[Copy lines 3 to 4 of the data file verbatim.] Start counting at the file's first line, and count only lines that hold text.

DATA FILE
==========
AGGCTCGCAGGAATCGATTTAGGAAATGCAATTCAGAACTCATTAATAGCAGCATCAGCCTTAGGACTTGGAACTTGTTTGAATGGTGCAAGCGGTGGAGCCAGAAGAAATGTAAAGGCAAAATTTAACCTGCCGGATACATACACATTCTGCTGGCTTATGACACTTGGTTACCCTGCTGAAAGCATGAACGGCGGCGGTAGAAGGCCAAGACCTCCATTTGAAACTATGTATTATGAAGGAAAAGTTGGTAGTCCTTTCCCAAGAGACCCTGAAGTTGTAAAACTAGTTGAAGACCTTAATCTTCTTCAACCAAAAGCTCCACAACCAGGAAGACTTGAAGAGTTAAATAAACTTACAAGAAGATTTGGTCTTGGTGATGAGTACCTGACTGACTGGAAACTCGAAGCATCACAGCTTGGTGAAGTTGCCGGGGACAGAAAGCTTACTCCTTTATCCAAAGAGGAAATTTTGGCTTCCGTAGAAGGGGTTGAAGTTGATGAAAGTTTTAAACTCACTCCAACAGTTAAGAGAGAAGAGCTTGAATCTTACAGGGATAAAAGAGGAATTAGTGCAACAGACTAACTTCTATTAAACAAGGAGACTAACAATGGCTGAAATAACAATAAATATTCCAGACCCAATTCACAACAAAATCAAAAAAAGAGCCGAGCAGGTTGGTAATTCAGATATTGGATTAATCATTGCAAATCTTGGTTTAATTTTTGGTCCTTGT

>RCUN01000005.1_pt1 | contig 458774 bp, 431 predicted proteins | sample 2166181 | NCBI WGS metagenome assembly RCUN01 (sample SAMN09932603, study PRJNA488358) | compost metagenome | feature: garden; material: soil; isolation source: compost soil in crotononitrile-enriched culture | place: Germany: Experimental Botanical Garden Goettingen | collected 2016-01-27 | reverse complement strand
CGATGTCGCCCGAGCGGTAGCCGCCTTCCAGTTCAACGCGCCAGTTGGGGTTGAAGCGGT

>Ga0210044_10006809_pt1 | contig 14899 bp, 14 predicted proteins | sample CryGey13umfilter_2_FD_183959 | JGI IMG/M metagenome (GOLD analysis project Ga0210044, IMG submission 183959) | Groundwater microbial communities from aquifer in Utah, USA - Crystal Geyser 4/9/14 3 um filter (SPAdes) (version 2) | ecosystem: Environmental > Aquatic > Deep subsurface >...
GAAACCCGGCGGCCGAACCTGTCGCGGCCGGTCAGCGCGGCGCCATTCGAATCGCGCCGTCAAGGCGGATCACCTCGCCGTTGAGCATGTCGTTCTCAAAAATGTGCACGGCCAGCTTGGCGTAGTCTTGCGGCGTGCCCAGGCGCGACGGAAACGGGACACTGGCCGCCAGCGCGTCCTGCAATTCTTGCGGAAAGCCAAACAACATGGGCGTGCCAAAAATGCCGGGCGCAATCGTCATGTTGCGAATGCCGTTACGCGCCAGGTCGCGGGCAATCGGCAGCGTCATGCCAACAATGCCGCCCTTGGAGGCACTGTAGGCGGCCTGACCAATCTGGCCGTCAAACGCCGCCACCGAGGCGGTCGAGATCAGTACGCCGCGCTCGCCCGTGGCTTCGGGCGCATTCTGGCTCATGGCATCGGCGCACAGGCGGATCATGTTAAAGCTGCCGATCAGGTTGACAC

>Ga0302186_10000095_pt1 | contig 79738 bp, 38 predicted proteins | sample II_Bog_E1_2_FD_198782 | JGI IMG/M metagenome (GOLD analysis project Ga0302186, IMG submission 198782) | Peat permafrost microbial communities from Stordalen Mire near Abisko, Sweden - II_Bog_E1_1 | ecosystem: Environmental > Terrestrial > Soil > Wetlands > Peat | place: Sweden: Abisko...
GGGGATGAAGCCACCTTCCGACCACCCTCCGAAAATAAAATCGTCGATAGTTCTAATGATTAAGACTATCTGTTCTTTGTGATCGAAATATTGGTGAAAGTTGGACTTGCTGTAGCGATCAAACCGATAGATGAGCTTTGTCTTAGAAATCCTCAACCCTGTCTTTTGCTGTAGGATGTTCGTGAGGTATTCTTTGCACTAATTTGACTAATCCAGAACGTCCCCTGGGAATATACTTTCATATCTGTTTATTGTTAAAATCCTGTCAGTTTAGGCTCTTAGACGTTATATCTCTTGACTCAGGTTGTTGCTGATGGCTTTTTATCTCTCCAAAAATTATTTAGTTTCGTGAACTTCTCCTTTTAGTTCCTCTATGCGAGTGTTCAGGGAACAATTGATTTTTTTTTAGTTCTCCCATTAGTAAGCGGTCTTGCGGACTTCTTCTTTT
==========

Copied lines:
CGATGTCGCCCGAGCGGTAGCCGCCTTCCAGTTCAACGCGCCAGTTGGGGTTGAAGCGGT

>Ga0210044_10006809_pt1 | contig 14899 bp, 14 predicted proteins | sample CryGey13umfilter_2_FD_183959 | JGI IMG/M metagenome (GOLD analysis project Ga0210044, IMG submission 183959) | Groundwater microbial communities from aquifer in Utah, USA - Crystal Geyser 4/9/14 3 um filter (SPAdes) (version 2) | ecosystem: Environmental > Aquatic > Deep subsurface >...